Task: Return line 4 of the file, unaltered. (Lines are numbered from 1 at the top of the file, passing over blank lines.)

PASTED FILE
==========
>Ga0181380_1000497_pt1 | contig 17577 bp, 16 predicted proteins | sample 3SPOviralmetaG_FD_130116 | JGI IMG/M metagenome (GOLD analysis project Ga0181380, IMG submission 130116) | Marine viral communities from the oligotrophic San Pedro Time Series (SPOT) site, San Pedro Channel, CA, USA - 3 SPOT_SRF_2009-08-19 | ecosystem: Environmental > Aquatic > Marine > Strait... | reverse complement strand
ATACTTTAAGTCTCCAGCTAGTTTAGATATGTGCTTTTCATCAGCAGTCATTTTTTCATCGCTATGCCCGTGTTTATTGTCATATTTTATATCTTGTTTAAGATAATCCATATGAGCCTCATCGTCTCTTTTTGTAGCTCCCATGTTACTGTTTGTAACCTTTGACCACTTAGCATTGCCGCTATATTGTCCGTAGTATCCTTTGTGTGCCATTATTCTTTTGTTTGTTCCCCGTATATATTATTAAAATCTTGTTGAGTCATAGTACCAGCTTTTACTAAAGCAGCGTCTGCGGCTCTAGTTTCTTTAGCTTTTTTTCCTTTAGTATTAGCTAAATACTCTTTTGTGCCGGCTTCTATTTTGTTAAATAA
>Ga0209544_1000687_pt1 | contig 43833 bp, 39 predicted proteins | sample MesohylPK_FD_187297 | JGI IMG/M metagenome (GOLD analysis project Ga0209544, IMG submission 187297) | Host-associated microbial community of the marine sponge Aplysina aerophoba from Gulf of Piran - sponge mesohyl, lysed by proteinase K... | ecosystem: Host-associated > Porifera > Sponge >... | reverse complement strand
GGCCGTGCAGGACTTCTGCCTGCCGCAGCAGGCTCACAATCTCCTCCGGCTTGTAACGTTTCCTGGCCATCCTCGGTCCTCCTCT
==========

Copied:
GGCCGTGCAGGACTTCTGCCTGCCGCAGCAGGCTCACAATCTCCTCCGGCTTGTAACGTTTCCTGGCCATCCTCGGTCCTCCTCT